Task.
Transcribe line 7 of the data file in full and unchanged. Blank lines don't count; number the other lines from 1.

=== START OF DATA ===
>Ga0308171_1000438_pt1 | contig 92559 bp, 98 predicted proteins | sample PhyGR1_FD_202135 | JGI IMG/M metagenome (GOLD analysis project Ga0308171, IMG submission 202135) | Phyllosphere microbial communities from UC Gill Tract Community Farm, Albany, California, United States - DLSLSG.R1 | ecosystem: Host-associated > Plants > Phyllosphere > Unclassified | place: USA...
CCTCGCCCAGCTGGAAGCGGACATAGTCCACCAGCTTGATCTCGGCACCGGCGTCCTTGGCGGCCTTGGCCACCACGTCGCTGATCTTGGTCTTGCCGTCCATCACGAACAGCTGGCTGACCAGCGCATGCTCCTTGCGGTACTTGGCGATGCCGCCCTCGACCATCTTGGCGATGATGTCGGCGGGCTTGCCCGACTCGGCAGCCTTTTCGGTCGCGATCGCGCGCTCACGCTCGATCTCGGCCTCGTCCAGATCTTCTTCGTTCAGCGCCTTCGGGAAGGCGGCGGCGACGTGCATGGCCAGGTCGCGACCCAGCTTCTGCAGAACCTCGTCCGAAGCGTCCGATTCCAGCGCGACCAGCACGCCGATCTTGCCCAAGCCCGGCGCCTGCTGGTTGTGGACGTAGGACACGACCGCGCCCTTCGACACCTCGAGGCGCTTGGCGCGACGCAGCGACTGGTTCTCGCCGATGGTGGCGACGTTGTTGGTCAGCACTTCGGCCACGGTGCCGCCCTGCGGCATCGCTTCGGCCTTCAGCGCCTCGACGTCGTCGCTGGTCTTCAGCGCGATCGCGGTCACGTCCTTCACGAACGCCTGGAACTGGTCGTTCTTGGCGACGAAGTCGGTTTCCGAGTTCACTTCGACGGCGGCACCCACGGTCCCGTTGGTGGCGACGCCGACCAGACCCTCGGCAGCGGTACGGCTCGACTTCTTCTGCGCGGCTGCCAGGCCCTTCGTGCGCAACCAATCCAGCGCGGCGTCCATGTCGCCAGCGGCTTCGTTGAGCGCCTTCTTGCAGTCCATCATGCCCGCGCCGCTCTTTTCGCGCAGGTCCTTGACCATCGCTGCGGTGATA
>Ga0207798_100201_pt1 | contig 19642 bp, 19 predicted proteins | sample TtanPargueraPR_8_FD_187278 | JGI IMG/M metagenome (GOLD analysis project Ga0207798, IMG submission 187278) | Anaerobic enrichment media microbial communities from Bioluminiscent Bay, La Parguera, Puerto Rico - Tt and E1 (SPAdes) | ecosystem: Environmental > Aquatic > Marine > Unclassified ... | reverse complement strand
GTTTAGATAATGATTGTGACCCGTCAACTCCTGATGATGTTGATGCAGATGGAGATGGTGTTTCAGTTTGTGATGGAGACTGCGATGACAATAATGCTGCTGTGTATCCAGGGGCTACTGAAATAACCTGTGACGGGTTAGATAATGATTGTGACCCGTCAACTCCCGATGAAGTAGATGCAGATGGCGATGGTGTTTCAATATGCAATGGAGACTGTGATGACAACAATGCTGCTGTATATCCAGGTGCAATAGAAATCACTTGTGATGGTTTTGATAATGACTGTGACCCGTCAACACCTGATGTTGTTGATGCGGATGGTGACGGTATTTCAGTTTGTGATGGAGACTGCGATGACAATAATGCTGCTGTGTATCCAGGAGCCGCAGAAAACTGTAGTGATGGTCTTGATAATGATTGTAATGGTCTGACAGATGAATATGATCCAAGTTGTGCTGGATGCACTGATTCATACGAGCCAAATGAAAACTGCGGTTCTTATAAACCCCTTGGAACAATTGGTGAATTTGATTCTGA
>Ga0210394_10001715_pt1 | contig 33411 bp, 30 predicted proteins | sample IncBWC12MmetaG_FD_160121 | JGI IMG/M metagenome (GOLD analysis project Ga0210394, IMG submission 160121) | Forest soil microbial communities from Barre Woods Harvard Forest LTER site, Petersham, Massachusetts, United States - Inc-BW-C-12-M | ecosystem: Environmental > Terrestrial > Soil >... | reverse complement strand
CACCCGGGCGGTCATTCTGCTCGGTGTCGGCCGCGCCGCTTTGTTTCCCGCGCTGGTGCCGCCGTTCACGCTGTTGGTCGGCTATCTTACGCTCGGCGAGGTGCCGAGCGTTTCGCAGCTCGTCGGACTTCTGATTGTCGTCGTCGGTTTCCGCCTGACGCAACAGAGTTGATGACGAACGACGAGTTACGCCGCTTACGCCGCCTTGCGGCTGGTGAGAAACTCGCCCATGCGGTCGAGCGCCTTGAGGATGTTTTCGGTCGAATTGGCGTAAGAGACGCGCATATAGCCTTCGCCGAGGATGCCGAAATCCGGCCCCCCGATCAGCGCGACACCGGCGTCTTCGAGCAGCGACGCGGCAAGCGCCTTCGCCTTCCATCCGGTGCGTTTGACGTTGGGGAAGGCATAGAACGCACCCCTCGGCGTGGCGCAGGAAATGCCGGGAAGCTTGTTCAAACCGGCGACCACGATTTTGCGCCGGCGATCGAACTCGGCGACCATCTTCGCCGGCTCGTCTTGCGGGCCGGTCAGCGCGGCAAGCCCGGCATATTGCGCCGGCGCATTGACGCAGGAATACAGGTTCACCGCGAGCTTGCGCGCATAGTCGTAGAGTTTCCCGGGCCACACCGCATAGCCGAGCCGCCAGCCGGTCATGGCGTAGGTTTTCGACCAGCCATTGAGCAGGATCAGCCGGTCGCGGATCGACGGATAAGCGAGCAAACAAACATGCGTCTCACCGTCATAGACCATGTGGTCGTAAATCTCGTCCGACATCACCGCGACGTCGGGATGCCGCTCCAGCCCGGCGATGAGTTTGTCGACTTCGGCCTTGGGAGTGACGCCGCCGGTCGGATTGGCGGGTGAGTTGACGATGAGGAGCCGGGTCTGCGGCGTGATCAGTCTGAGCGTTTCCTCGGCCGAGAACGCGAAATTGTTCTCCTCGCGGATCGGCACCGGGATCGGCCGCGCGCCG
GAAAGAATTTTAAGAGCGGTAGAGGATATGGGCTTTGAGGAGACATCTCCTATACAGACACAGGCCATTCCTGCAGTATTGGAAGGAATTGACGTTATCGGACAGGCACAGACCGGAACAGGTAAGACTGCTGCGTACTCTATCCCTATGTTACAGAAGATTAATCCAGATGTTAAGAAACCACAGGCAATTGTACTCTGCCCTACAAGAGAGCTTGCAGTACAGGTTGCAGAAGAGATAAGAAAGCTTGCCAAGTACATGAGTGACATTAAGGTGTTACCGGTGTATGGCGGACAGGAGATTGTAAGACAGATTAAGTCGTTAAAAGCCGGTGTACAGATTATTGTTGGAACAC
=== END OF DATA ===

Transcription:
GAAAGAATTTTAAGAGCGGTAGAGGATATGGGCTTTGAGGAGACATCTCCTATACAGACACAGGCCATTCCTGCAGTATTGGAAGGAATTGACGTTATCGGACAGGCACAGACCGGAACAGGTAAGACTGCTGCGTACTCTATCCCTATGTTACAGAAGATTAATCCAGATGTTAAGAAACCACAGGCAATTGTACTCTGCCCTACAAGAGAGCTTGCAGTACAGGTTGCAGAAGAGATAAGAAAGCTTGCCAAGTACATGAGTGACATTAAGGTGTTACCGGTGTATGGCGGACAGGAGATTGTAAGACAGATTAAGTCGTTAAAAGCCGGTGTACAGATTATTGTTGGAACAC